Consumption of flaxseed reduces blood lipid levels

A 2014 study examined the potential role of flaxseed in reducing lipid levels.  After 3 months of ingesting 30 gm of roasted, ground flaxseeds, participants lost weight, lowered their blood pressure and showed a highly significant reduction in total cholesterol, triglycerides, low density lipoprotein-cholesterol (LDL-C) and very low density lipoprotein-cholesterol (VLDL-C) along with elevations in high density lipoprotein-cholesterol (HDL-C).  Researchers concluded that eating flaxseed has a protective effect on the heart (26).

These cholesterol-lowering effects appear to stem from fact that the fiber in flaxseed binds to bile salts allowing the resulting combination to be excreted from the body.  Cholesterol is consumed in the production of replacement bile salts, thus lowering cholesterol blood levels (27).


Consumption of flaxseed is linked to lower risk of stroke

Alpha linolenic acid (ALA) is showing promise in animal models in conferring protection to the brain against the occurrence of stroke and limiting the extent of brain damage if stroke occurs (28).


Consumption of flaxseed may reduce atherosclerotic plaques

Animal studies are showing that atherosclerotic plaques can regress (decrease in size) by about 40% after eighteen weeks of a diet supplemented with flaxseed (29).



Flaxseed lignans are known to be protective against diabetes.

One study showed that eating 50 gm of carbohydrate from flaxseed decreased post-meal blood sugar levels by 27% (30).

Another study looked at supplementation of 15 gm and 20 gm of ground flaxseed daily for 2 months in diabetic females.  Researchers found that after-meal blood glucose levels were decreased by 7.9% and 19.1% respectively (31).

In type-2 diabetics, supplementing the diet with 10 gm of ground flaxseed (1 tablespoonful) for only one month reduced fasting blood glucose by 19.7% and lowered A1C levels, as well as reducing levels of blood triglycerides and cholesterol (32).

Flaxseed may be able to improve insulin sensitivity through the effect of flaxseed antioxidants on reducing oxidative stress (33).



Findings of randomized controlled trials regarding the association of flaxseed consumption with obesity have been conflicting.  However, many studies have found benefits.

Adding flax to the diet appears to cause no weight gain.  A 2010 study illustrated that, though the intervention groups and the control group all consumed a similar number of calories, the control group experienced a 4% weight gain while the flax group remained weight stable (34).

A systematic review looked at 45 available studies and found that eating flaxseed in doses higher than 30 gm per day for more than 12 weeks in persons with a BMI greater than 27 had the positive effect of lowering body weight and waist circumference (35).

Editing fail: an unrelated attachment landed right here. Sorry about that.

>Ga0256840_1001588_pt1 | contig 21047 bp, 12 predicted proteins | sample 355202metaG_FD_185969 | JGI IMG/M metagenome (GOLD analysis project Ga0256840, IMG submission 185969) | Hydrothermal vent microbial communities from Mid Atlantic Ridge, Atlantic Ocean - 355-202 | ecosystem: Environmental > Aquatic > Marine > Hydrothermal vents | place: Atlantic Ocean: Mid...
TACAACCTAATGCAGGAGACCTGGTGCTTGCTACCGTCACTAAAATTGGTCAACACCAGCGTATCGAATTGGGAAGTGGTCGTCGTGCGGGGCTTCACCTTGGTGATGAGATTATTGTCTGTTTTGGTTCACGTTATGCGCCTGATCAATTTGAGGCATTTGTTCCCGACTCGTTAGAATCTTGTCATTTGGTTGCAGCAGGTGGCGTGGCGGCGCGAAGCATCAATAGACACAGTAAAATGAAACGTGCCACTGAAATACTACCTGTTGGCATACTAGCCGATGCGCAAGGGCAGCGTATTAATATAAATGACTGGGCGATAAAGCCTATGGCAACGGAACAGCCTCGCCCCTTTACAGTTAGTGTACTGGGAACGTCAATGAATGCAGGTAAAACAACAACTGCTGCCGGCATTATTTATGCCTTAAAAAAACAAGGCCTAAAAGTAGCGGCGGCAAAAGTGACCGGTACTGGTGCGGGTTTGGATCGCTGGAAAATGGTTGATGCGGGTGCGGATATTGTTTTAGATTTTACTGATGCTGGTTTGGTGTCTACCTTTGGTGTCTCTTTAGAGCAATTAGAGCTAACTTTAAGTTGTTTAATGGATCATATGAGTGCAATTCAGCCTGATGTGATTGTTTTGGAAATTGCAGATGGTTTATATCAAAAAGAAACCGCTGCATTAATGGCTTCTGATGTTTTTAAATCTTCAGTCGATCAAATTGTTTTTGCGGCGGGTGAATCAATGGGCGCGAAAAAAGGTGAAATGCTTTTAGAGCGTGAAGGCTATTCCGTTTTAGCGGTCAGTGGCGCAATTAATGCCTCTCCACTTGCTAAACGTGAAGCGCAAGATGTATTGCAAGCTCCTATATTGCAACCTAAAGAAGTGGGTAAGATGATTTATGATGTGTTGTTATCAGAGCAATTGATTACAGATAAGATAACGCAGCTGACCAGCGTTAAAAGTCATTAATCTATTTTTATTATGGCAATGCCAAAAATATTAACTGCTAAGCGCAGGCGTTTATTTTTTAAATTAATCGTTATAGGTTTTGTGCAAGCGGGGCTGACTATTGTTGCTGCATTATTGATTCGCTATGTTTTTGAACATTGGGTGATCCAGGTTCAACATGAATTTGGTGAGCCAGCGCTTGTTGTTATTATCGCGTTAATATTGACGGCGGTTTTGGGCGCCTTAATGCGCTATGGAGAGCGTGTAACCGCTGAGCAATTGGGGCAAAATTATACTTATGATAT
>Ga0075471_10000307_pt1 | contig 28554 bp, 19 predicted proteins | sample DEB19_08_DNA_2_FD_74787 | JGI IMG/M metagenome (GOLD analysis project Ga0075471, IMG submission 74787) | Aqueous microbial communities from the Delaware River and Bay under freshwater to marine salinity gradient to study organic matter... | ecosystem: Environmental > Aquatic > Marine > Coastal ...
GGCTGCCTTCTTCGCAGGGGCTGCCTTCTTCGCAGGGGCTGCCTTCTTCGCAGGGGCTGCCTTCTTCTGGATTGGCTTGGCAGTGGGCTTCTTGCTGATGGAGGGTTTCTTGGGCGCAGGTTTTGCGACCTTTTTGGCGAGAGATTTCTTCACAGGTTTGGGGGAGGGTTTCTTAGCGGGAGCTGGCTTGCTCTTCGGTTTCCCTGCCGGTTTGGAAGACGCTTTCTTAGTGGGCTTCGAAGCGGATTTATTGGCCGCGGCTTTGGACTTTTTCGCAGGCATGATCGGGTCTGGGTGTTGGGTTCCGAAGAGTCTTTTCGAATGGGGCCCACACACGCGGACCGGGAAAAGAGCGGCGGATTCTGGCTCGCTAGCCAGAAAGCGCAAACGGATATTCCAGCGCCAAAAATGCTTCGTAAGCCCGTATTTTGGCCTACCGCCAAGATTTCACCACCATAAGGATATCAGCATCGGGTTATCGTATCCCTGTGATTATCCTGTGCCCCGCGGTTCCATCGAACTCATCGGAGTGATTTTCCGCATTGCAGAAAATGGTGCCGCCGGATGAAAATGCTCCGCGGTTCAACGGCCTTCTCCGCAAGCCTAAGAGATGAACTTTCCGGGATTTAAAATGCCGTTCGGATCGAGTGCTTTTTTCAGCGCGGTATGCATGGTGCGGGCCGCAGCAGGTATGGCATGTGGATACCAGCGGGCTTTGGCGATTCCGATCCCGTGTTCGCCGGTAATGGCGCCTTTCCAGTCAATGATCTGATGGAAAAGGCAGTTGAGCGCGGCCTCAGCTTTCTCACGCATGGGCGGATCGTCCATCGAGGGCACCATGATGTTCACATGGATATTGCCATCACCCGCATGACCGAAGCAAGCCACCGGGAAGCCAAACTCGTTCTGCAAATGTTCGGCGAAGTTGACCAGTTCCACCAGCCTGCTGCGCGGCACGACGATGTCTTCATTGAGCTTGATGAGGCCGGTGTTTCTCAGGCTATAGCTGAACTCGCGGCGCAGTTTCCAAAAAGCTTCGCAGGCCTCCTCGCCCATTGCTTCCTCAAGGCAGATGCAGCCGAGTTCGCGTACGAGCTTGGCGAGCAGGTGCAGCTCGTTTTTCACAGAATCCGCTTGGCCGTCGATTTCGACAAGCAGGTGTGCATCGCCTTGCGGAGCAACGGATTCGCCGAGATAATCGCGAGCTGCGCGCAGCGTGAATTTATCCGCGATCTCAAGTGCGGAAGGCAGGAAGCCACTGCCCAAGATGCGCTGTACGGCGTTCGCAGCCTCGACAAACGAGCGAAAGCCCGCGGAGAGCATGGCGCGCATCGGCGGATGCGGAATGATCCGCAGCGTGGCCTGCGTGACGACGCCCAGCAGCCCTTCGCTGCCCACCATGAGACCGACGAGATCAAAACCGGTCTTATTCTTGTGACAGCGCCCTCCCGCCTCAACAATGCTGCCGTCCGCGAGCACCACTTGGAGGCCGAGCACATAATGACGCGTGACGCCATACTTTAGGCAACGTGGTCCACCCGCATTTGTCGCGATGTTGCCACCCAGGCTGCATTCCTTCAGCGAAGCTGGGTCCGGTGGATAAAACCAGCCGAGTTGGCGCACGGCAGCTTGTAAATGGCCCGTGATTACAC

A 2012 study found that drinking a beverage containing 2.5 gm of ground flaxseed suppressed appetite and lowered overall food intake (36).



Irritated and itchy skin is not uncommon in humans.  Flaxseed supplementation has shown some benefit for skin health.  A randomized, double-blind study had women ingesting approximately one-half of a teaspoonful of flaxseed oil daily for 12 weeks.  At the end of the study participants reported significantly less skin redness along with smoother and less scaly skin compared to similar ingestion of safflower oil (37).



Flaxseed in the diet can regulate the menstrual cycle and relieve symptoms such as breast pain (38,39).  Research from 2014 reported that breast pain, swelling and lumpiness decreased by a significantly greater amount in young women ingesting a muffin containing three and a half tablespoonsful of flaxseed daily compared to those eating a muffin containing no flaxseed (39).



Studies in animals point to beneficial effects of flaxseed on the risk of osteoporosis.  Postmenopausal rats fed flaxseed oil for 2 months showed increased levels of the bone-creating protein, osteocalcin.  This suggests that flaxseed oil may help to decrease the risk of osteoporosis.  The researchers believe that the omega-3 fatty acid, alpha linolenic acid (ALA), present in flax can support and protect the processes that form bone.  Human studies are needed. (40)



A Canadian study from 2014 showed that eating flaxseed daily can reduce inflammation, an effect thought to come from oxylipin production (41).  Oxylipins are chemical messengers produced by the body from the oxidation of polyunsaturated fatty acids.  Oxylipins that are derived from omega-3 fatty acids tend to decrease inflammation while those from omega-6 fatty acids cause an increase.  Oxylipins appear to play a major role in the progression of chronic diseases and the aging process.

In this study, oxylipins were found in much higher amounts in the older group (age 45 to 64) than in the group of younger people (age 19 to 28) at the start of the study.  Subjects in both groups then ate a muffin containing 30 gm of ground flaxseed daily for four weeks.  Results showed that the number of oxylipins in the older subjects had decreased compared to the those in the younger group.  At the start of the study there were 13 oxylipins in the older group that were present in levels at least twice those of the younger group.  At the end of the study only three oxylipins remained higher in the older subjects compared to the younger subjects (41).  Researchers concluded that dietary sources of omega-3 fatty acids such as flaxseeds, which contain a high omega-3 to omega-6 ratio (45), can bring the ratio between these two polyunsaturated fatty acid types into a healthier balance (41).



In 2014 Health Canada approved a health claim linking the consumption of ground whole flaxseed and the lowering of blood cholesterol.  This claim is based on consistent clinical trials showing reductions in both total cholesterol and LDL-cholesterol with consumption of flaxseed.  These effects are associated with improved cardiovascular health.  The health claim advocates the consumption of 16 gm (2 tablespoonsful) of ground flaxseed to be eaten up to three times a day (42).